Injury prevention: Shin Splints


Training for long distance running is a minefield. In most cases, the chances of an injury are as high as 80 per cent. Sports like golf and tennis involve having a coach to instruct proper technique. Running shouldn’t be different. We can all run, but not correctly. Technique improves with practice but often that plateaus and can sometimes deteriorate.

Shin splints occur when excessive strain is placed on the lower leg. There are two main reasons for this.
Biomechanics: The way the foot absorbs and transfers weight during the stance phase of gait. The athletes’ range of movement at the hip, knee and ankle are important and can be limited by tight muscles. Dynamic stability of the pelvis is crucial and is reflected by overactive hamstrings. External factors include the type of footwear used and terrain.

Stress: The rate at which the athlete increases overall running distance and their recovery between session. Although running on a treadmill is different to running on land, it provides a relatively good method for the assessment of some key areas. The point of contact with the ground. There is more stress on the leg should the foot hit the floor in front of the ear line. The ideal landing position for the foot is to be more or less vertically under the ear, with almost the whole foot making contact. This means more knee bend, less ground reaction force and less deceleration.

Impact: One test is to run on a treadmill without music and listen to the sound at impact. Invariably the injured leg has a louder strike, meaning poor control. Try to adjust the foot and knee position to make less noise.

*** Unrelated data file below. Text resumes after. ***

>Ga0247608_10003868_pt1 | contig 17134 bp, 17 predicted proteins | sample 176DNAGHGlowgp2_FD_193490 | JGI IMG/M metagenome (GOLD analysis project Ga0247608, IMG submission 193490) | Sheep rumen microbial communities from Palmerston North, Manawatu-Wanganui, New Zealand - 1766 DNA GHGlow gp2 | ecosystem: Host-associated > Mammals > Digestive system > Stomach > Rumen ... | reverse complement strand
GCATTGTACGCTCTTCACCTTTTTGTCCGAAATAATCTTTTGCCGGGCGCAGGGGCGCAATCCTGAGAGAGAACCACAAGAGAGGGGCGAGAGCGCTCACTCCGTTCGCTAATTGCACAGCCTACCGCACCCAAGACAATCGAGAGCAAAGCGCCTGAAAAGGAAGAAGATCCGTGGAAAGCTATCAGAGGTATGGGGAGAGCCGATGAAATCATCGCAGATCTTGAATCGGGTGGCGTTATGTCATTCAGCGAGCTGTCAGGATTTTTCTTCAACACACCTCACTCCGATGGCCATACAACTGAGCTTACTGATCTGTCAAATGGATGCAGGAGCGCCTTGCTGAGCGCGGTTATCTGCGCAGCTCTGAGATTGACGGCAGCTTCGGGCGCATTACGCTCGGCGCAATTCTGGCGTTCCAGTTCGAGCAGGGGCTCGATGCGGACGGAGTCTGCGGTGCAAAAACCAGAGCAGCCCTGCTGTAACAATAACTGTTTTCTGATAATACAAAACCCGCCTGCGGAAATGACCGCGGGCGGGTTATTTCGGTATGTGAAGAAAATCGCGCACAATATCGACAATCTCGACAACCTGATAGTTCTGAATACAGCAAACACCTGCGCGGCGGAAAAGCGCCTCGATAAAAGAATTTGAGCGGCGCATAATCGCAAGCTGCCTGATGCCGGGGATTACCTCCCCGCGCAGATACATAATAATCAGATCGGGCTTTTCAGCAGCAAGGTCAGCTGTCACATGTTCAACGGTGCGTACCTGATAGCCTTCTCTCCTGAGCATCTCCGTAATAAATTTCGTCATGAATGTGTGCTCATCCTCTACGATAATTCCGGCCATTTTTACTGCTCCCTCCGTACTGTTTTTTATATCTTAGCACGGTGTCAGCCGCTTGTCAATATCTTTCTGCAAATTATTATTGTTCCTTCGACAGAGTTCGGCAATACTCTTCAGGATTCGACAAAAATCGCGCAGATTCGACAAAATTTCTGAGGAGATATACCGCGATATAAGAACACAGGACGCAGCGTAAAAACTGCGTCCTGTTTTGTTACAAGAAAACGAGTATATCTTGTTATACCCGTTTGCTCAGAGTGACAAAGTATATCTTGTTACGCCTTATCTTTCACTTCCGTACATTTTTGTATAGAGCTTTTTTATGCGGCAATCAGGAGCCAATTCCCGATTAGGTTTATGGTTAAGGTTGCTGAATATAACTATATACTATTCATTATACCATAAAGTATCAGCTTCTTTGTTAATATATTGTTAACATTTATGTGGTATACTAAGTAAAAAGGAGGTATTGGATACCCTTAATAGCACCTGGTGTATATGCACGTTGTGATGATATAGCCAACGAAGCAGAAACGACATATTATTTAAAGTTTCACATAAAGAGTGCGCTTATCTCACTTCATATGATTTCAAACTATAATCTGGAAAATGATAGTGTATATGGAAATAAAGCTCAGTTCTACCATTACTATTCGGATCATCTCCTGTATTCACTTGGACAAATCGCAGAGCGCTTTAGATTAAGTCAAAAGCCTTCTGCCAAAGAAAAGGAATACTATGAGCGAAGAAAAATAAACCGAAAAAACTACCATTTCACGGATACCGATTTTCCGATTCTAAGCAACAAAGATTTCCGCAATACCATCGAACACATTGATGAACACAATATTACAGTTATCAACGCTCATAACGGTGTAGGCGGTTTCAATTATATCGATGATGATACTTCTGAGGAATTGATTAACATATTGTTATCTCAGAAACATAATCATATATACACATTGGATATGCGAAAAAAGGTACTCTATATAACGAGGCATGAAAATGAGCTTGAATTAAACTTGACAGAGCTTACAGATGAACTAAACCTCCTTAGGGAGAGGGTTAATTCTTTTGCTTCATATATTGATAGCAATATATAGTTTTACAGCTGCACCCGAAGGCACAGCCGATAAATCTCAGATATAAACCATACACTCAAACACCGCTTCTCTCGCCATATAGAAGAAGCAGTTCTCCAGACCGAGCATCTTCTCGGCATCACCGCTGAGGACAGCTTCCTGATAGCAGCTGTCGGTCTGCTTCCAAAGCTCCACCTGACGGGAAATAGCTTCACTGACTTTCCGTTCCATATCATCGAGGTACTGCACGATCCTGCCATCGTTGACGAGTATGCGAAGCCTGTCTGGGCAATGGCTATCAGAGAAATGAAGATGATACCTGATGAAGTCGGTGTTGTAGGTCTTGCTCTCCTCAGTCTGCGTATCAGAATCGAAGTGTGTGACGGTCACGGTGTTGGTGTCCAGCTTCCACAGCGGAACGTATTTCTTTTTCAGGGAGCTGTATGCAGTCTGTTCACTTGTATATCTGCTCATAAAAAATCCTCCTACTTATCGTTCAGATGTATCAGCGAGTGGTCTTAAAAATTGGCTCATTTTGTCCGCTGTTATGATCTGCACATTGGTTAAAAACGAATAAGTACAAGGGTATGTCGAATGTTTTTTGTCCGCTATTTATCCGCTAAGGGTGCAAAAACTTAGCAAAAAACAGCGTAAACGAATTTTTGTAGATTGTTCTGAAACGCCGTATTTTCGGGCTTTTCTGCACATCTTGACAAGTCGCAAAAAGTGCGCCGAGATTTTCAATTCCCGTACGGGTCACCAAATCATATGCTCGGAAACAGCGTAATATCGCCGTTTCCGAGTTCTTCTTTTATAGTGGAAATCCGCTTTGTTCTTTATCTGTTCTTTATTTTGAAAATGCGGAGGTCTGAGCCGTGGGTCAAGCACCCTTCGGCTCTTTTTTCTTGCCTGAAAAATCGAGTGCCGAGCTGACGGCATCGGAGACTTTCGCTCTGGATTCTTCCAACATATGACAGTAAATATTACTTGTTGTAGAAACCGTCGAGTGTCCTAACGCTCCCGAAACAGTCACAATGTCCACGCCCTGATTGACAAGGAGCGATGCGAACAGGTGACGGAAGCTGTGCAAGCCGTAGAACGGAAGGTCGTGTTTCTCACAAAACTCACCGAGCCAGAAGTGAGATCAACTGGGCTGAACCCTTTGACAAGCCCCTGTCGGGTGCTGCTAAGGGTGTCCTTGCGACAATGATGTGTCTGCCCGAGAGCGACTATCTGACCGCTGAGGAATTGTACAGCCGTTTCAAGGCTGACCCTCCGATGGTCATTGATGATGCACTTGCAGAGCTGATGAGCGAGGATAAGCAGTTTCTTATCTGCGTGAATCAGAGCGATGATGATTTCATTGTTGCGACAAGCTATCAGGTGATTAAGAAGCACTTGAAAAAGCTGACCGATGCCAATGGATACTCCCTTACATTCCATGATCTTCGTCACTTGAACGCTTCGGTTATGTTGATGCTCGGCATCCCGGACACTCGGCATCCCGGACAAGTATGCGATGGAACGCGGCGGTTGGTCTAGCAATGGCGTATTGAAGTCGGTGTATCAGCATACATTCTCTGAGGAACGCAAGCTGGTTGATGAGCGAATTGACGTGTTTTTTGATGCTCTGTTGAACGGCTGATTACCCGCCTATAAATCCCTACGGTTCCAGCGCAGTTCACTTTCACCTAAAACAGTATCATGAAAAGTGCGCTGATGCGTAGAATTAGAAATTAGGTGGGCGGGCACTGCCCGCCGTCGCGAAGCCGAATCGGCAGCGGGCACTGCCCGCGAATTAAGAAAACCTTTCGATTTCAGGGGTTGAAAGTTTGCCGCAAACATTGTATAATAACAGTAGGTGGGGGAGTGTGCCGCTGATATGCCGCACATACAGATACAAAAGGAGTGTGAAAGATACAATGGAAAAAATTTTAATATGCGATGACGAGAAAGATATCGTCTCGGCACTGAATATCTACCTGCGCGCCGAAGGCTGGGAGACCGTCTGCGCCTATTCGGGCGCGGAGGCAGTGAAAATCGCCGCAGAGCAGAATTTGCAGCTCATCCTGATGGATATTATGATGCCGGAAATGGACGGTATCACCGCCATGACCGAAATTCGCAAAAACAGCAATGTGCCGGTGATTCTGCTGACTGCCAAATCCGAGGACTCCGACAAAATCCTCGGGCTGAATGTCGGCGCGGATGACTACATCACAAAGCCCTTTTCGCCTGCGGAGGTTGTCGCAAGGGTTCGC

Foot posture is also important. Flat feet will normally cause excessive pronation at the ankle and midfoot. The muscles behind the tibia try to resist the twisting motion as well as performing their role of pushing off. This leads to fatigue and irritation on the inside of the shin. More stable shoes can help prevent excessive pronation.

The main reasons for leg pains are: running more than 25 miles a week, poor dynamic hip control on the affected leg, pronated foot when performing a single leg squat, weak gluteal muscles or tight hip flexor and calf muscles.

Perform a single leg squat in front of a mirror and see if the pelvis is level and the knee goes over the second toe. If not, stability exercises are needed.

A good exercise is the single leg bridge. Do three sets of 10 bridges, for three seconds on each leg, twice a day.

Hold these stretches for 20 seconds, twice on each leg. Ensure that the toes are pointed directly forwards, the knee goes over the second toe and the heel is on the ground.

If you are suffering from pain or stiffness in the lower leg, try anti-inflammatory medication, rest and a physiotherapist failing that.


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